For years, upgrading to a hybrid powertrain required a premium price compared to regular gas models. Not so with the Lincoln where the MKZ Hybrid is the same starting price as the standard MKZ — just over $36,000. Though it shares many elements with the Ford Fusion Hybrid, the MKZ is a more refined and sophisticated package. Road noise is muted. The car looks terrific thanks to a 2013 redesign. Safety scores are impressive and the IIHS named the MKZ a Top Safety Pick+. JDPower.com predicts the MKZ will ultimately prove more reliable than most vehicles in its class.

2014 Volkswagen Jetta Hybrid – Combined MPG: 45

Though VW is known for its turbo-diesel engines, the German car maker is now in the hybrid business with a car that appeals to drivers who appreciate Vee-Dub’s crisp design style. The Jetta Hybrid features a comfortable cabin and impressive rear legroom, plus a more punchy driving experience than you may expect from a hybrid. Safety scores are good, but fall short of a Top Safety Pick rating. Reliability also lags that of its Japanese competitors. With a starting price that fits between the Toyota Camry and Honda Accord, the Jetta Hybrid deserves a closer look. But be aware that you need to upgrade to premium models to secure equally premium features.

2014 Ford C-Max Hybrid – Combined MPG: 43

The C-Max Hybrid is a wagon or hatchback that seats five passengers but falls a little short in cargo space. The small engine and electric motor generate 188 combined horsepower, which is enough to motivate this hatch around town and return 45 mpg in the city and 40 mpg on the highway. One of the best features of the C-Max is that it can run at speeds up to 62 mph on electric power only, helping improve fuel efficiency. The C-Max earned a four-star overall rating from the National Highway Traffic Safety Administration. However, according to Consumer Reports, reliability scores are well below average. Otherwise, this is an appealing, fuel-efficient hatchback.

2014 Honda Insight – Combined MPG: 42

The 2014 model year is the last year for the Honda Insight. This four-door hybrid vehicle was designed as a direct competitor to the Toyota Prius — at least on paper. However, the Insight never caught fire with buyers nor did it come close to matching the exceptional fuel economy of the Prius. With the Accord and Civic exceeding the fuel economy of the Insight, it makes good sense for Honda to drive this one into the sunset. Handling is average and road noise is pronounced. Reliability is better than average, though crash test scores lag those of the Civic and Accord. Let’s be honest here: the Insight is the one car on this list you can avoid since there are more compelling alternatives.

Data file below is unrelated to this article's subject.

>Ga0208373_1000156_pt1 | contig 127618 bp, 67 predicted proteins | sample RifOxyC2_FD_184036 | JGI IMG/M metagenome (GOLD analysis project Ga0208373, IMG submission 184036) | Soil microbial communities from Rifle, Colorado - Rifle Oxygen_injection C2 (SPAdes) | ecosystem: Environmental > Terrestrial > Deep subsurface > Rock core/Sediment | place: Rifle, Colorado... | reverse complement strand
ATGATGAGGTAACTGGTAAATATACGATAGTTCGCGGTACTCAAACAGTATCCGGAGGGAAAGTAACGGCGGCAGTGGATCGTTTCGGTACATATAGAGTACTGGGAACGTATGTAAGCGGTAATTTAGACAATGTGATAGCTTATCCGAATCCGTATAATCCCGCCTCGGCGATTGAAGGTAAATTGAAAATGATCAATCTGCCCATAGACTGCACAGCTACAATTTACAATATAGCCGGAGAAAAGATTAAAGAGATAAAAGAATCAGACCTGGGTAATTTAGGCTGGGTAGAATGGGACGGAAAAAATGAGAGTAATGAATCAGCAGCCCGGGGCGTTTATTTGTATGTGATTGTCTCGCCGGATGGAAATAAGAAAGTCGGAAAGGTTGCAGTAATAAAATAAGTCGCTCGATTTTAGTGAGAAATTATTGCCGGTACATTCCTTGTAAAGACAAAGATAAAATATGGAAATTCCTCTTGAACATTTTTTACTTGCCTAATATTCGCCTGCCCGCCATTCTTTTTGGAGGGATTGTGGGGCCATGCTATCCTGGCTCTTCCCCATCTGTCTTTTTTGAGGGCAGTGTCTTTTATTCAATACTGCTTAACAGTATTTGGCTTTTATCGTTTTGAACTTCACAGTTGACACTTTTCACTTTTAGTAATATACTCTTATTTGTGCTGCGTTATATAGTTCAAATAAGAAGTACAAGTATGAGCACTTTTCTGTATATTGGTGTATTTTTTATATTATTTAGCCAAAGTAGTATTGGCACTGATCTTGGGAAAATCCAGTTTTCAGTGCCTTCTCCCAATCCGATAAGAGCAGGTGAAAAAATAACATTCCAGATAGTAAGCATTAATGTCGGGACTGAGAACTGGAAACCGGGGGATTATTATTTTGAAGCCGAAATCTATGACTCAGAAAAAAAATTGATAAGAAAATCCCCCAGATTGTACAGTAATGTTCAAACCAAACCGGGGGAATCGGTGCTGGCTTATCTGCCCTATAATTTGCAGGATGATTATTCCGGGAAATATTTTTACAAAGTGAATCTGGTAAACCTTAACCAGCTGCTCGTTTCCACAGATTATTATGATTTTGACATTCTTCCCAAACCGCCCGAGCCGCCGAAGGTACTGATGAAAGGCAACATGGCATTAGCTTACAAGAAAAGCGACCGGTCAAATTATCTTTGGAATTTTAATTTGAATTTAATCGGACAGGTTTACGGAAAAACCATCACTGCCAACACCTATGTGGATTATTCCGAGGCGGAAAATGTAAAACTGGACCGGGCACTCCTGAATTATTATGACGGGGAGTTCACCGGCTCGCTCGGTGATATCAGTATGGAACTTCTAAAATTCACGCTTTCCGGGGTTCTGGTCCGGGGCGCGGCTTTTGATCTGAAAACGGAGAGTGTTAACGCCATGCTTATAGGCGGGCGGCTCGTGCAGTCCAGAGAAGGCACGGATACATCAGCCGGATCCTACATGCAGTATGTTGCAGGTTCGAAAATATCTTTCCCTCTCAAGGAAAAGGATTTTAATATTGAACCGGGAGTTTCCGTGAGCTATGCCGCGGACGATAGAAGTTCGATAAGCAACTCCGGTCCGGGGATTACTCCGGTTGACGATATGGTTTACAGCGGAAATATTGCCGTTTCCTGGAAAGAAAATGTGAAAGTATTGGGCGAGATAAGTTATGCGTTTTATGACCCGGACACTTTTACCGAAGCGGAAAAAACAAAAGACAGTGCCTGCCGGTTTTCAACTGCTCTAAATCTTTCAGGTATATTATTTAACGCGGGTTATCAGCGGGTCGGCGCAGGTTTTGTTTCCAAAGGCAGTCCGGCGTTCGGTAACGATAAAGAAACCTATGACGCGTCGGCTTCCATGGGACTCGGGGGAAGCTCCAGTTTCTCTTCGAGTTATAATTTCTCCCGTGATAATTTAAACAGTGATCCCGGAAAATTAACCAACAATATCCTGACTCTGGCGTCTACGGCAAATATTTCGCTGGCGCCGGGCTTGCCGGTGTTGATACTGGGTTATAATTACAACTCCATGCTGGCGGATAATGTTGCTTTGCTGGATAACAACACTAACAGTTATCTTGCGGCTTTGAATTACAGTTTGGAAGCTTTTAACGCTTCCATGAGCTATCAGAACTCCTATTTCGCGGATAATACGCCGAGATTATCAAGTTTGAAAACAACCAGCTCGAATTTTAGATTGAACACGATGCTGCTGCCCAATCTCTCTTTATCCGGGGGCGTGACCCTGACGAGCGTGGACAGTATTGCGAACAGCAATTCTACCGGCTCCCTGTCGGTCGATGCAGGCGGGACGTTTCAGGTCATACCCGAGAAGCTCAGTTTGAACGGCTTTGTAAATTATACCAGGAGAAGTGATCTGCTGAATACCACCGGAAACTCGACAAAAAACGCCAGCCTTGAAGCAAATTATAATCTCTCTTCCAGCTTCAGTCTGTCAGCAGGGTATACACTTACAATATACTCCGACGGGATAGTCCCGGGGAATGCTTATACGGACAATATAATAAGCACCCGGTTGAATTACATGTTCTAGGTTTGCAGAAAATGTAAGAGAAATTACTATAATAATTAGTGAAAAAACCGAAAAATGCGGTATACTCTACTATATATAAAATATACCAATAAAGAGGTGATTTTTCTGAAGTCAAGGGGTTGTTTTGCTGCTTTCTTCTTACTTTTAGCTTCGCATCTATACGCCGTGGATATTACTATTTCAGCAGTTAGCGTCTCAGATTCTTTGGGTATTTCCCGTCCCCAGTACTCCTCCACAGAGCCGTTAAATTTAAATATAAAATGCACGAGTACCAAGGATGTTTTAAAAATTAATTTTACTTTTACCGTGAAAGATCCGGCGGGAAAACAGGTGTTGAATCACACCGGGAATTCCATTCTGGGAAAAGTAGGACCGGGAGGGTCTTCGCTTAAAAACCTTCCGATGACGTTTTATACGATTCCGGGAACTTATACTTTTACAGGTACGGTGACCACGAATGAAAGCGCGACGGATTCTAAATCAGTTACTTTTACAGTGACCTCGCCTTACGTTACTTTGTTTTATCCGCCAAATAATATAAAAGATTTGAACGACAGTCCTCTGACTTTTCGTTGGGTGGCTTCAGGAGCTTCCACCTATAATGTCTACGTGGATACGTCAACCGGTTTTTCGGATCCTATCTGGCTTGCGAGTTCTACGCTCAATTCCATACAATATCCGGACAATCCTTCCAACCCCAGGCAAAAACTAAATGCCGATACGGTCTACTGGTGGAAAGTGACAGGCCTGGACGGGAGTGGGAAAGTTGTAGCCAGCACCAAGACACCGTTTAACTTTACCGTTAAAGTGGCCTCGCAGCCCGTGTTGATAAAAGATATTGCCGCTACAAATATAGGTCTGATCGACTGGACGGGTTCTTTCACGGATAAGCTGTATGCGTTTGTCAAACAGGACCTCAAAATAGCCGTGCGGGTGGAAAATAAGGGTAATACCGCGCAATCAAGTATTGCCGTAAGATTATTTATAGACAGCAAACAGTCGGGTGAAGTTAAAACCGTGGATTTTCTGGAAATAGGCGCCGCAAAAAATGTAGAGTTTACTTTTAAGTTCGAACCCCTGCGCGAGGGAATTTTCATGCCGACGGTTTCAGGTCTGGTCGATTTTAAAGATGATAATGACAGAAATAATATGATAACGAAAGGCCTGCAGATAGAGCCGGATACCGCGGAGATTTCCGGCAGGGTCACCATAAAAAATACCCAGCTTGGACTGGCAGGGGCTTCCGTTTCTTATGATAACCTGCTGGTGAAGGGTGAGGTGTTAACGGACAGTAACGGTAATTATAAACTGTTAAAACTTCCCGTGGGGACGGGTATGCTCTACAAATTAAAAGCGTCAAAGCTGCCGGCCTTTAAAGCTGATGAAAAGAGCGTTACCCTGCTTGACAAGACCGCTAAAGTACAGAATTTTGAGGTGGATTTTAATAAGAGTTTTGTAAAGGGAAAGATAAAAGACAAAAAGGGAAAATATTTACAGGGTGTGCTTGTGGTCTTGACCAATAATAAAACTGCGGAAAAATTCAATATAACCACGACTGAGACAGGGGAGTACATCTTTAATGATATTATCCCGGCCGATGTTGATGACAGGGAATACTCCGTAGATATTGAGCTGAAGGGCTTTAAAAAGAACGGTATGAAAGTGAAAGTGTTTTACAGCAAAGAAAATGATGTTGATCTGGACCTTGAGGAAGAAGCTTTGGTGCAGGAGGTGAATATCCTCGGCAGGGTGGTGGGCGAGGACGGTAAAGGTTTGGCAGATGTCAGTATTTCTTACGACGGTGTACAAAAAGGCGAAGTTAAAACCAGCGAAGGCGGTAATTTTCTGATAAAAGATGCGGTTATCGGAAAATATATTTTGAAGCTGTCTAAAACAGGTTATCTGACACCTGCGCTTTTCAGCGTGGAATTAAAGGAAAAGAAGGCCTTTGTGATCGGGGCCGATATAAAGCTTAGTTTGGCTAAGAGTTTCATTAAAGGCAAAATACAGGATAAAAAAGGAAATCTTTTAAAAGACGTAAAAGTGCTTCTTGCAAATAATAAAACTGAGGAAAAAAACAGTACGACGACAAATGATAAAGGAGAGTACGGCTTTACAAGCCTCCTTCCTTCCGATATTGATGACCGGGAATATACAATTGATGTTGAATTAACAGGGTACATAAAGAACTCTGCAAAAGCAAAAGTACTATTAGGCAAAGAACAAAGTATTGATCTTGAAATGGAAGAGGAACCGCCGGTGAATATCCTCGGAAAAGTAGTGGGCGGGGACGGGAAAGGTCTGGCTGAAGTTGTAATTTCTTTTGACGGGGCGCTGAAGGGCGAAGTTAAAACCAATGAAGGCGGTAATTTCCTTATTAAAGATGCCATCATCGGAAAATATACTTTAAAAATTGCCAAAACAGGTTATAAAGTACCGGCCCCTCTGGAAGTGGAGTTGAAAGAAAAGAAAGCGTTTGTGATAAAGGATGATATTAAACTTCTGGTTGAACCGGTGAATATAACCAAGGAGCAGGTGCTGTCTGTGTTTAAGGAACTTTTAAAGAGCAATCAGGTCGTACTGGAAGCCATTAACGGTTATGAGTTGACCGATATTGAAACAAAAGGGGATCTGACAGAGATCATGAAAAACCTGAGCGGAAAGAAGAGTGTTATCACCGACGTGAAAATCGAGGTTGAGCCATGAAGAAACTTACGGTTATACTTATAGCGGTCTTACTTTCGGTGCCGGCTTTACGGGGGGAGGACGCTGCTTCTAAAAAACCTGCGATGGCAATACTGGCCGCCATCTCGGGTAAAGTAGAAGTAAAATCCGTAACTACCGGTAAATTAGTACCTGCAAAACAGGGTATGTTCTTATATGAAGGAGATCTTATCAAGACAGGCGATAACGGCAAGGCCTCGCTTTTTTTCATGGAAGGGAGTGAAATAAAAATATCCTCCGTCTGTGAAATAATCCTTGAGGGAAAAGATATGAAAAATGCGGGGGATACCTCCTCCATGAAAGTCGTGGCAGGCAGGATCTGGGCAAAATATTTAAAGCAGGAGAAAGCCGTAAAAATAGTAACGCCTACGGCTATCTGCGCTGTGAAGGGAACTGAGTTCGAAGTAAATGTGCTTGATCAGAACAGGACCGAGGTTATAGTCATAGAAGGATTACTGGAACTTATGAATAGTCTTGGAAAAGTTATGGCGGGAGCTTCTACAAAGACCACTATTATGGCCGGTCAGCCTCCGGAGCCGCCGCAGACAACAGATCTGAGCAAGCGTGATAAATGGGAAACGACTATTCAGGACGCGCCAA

2014 Lexus CT 200h – Combined MPG: 42

With a starting price just over $32,000, the Lexus CT 200h is the least-expensive Lexus hybrid but one of the most expensive vehicles on this list. It uses the same powertrain as the Prius, but doesn’t deliver the same level of fuel-economy performance. While it performs well in daily driving, it’s not particularly fast. Reliability is outstanding while safety scores are good but not exceptional. Overall, the CT 200h is a mixed bag. I like the look but don’t love the interior. I like the fuel economy but don’t love the price. If money is no obstacle, I recommend the Lexus ES 300h instead.

2014 Toyota Camry Hybrid – Combined MPG: 41

The Toyota Camry was the best-selling car of 2013 — though the hybrid version was not a huge seller. Toyota offers three versions of the Camry Hybrid, and the least-expensive version, the Hybrid LE, starts just over $26,000. For that price you can expect a vehicle that offers a spacious and comfortable cabin, a quiet ride, and 43 mpg in the city and 39 mpg on the highway. Consumer Reports and JDPower.com both expect the Camry to deliver dependable performance while the IIHS named the 2014 Camry a Top Safety Pick.

2014 Lexus ES 300h – Combined MPG: 40

The Lexus ES 300h is a well-equipped, well-finished, entry-luxury sedan that returns 40 mpg in city driving and 39 mpg on the highway. With a starting price more than $13,000 higher than a Toyota Camry Hybrid, it’s an expensive hybrid sedan. But it comes with nearly bullet-proof Lexus reliability and excellent safety scores from the IIHS and a five-star overall safety rating from the NHTSA. This is a more luxurious vehicle than the Lincoln MKZ Hybrid and features a more impressive interior finish. If you’re a Lexus or Toyota fan, drive both the ES 300h and the Camry Hybrid and decide which one best fits your needs and budget.